Physics A

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Physics A is the more popular choice between the two physics options available at IB (for those not taking both), particularly because of the greater relevance of its content to other subjects. It is commonly taken together with Physics B and Mathematics, for those who are certain that will be specialising in Physics or Astrophysics in Part II. It is also common to take either double physics (A & B) with another unrelated subject or indeed combine single physics (A or B) with other subjects. This would allow one to keep their options open for Part II, but those who are not taking IB Maths would have to attend the Mathematical Methods course in Michaelmas term to build the mathematical foundations for the concepts that will be covered in Physics A.  Both Physics A & B must be taken at the IB level to take it as a Part II course or as a half subject as part of the Physical Sciences option. Lectures are usually at 11 am on Mondays, Wednesdays and Fridays.   Physics A transitions rather smoothly from IA Physics, starting with Oscillations, Waves and Optics (OWO – still not as questionable as PoO) which begins by covering most of the content from the IA Oscillations course before progressing to new content. This course is lectured concurrently with the Experimental Methods course. The course then continues with Quantum Physics, arguably the highlight of the course, which is then lectured throughout Lent. Finally, the course concludes with Condensed Matter Physics which draws upon ideas from earlier courses. Although the course is designed to be self-contained, those also taking Physics B and Maths will definitely be able to appreciate some of the concepts covered on a deeper level.   In general, most lecture notes tend to be filled (without blanks for you to fill in), either in the form of slides or handouts, but each course is lectured differently with each lecturer referring to the lecture notes to differing extents. A short summary of each lecture course is as follows:   Michaelmas (OWO & Experimental Physics):
  • Oscillations, Waves and Optics: The course begins with oscillations and essentially revises the entirety of the IA Oscillations and Waves courses before introducing extensions to existing concepts such as response factors and polarisation. Then, it continues with waves where students are introduced to sound waves and dispersion for the first time. The course concludes with optics, which introduces Fresnel and Fraunhofer diffraction, delves deep into how Fourier Transforms can be applied to Fraunhofer diffraction, and briefly covers interferometry. Most of what is covered is derived rigorously, and the accompanying example questions provide many opportunities for one to convince themselves of the validity of the concepts presented.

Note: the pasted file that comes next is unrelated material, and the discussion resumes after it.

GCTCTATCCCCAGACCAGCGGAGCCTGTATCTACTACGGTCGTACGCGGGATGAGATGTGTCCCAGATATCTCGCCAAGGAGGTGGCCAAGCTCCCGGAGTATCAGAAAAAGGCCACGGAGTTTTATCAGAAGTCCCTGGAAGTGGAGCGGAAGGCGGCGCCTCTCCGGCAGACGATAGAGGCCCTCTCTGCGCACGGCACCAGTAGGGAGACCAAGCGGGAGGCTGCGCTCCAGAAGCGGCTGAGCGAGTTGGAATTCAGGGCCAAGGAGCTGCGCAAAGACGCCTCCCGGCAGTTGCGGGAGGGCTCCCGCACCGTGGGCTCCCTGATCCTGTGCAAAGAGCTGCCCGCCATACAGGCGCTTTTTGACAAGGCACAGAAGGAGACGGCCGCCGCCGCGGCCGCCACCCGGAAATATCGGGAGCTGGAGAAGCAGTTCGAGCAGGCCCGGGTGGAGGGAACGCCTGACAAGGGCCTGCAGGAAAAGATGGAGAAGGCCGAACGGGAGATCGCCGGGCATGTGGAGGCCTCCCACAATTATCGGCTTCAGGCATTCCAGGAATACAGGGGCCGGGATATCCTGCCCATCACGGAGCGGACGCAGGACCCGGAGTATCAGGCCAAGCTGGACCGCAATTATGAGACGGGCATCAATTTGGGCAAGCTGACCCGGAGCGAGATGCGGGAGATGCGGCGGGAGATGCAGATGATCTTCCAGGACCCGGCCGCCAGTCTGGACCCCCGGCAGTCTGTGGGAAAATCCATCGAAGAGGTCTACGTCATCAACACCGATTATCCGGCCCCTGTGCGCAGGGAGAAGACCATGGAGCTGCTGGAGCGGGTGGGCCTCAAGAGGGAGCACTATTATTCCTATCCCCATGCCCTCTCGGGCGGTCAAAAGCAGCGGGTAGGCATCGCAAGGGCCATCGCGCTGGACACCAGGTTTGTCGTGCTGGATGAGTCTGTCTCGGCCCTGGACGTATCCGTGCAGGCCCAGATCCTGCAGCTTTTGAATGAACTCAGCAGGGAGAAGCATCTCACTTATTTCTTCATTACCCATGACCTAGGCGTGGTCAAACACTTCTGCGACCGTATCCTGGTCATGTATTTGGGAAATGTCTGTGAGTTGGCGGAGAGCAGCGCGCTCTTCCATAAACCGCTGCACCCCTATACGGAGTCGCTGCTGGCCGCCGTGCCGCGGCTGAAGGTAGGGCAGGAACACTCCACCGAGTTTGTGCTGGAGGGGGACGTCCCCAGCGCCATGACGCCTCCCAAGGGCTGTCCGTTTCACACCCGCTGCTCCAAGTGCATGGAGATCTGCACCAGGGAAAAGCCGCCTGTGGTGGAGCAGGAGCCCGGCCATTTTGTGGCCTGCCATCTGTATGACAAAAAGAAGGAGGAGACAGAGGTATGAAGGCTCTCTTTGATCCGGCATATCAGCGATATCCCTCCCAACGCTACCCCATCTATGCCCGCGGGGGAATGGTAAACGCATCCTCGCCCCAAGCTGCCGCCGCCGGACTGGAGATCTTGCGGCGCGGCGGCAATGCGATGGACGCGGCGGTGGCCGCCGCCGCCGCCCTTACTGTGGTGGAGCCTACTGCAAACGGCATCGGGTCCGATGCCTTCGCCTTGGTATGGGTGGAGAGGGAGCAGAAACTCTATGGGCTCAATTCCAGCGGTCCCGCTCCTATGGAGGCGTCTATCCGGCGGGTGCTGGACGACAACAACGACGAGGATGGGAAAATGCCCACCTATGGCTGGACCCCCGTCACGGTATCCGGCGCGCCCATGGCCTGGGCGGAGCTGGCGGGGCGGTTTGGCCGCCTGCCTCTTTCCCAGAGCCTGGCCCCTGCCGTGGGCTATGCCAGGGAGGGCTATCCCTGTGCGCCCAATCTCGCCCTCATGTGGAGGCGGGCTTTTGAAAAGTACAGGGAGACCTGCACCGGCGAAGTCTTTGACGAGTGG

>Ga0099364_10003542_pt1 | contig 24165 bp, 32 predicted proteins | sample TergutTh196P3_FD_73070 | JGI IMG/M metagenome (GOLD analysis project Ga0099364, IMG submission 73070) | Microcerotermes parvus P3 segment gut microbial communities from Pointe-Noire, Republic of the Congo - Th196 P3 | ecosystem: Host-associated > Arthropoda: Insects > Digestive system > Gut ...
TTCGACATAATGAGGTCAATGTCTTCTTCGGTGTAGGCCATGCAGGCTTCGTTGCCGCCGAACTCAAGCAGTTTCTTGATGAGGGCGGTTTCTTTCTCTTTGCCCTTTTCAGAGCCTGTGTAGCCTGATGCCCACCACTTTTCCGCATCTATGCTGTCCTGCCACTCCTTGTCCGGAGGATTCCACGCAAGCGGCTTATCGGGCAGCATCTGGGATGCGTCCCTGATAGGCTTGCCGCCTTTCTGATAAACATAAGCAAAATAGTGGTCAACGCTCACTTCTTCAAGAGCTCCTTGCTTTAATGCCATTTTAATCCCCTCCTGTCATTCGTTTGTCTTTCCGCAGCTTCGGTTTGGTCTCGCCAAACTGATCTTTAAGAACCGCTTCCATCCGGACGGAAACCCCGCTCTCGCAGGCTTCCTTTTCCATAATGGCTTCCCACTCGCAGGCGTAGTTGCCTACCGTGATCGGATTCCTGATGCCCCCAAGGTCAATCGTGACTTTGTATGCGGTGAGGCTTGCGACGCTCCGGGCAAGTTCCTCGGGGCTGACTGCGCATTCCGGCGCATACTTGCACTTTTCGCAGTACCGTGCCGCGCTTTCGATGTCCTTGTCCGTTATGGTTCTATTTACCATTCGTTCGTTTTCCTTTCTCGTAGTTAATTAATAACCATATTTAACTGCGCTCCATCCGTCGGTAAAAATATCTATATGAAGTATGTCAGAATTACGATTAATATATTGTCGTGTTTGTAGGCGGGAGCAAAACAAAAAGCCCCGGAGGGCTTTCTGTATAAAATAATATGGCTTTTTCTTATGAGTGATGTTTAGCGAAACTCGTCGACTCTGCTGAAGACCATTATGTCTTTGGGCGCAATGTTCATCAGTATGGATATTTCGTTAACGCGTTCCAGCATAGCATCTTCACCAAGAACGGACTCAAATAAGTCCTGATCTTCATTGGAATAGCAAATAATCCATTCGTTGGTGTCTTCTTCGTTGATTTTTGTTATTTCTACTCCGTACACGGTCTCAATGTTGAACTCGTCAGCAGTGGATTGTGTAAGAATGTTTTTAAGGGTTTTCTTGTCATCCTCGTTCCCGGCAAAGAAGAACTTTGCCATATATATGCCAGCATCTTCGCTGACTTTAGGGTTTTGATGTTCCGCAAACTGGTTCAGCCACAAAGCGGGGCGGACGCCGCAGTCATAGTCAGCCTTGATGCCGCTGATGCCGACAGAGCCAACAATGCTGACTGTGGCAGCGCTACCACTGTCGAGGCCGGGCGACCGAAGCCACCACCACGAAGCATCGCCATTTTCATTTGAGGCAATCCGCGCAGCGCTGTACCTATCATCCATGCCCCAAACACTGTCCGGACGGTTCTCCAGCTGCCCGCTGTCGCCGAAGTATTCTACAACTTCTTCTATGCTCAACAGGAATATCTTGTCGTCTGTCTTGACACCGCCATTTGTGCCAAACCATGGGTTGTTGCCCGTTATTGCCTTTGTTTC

• Experimental Methods: This is lectured simultaneously with the Monday and Friday lectures covering OWO, and the Wednesday lecture covering Experimental Methods. The aim of the course is to provide the theoretical background for the practical sessions and cover important concepts necessary in experimental work at higher levels. The course heavily uses electrical circuits, in particular Op-Amps, as a subject. As such, it can feel like an electronics course rather than an experimental methods course at times. The lecture slides alone are not very helpful in building understanding, hence clarifying concepts in supervisions is key to understanding what is being covered.
  Lent (Inorganic):
  • Quantum Physics (QP): This course, spanning a mammoth 24 lectures, will be the first time you encounter QP properly (having been briefly introduced to some related concepts in the IA Waves course). The course builds foundations well, by first motivating the need for QP with a brief discussion of historical developments, before moving onto Wavefunctions and the Schrodinger Equation. It then covers potential wells (and bound and unbound particles) from IA Waves much more rigorously. Following this, you will be introduced to operators in physics for the first time, which sets the stage to derive many important results such as the uncertainty principle, the orbitals of electrons in a hydrogen-like atom and two-particle systems. Finally, you are introduced to Spin and its implications on particle exchange (which gives rise to the Pauli Exclusion Principle amongst other things).
  Easter (Biological):
  • Condensed Matter Physics (CMP): The final lecture course consists of just 10 lectures, before examinations begin and builds very quickly on the concepts in the QP, so you must be solid on everything covered in Lent before Easter term begins. The course begins by introducing the concept of phonons (not a spelling mistake!), and covers theoretical models used to explain trends in properties such as heat capacity and thermal conductivity of insulators and conductors. The course concludes by deriving the band structure. This is then used to differentiate between conductors, insulators, and semiconductors, and explain some of the properties of semiconductors.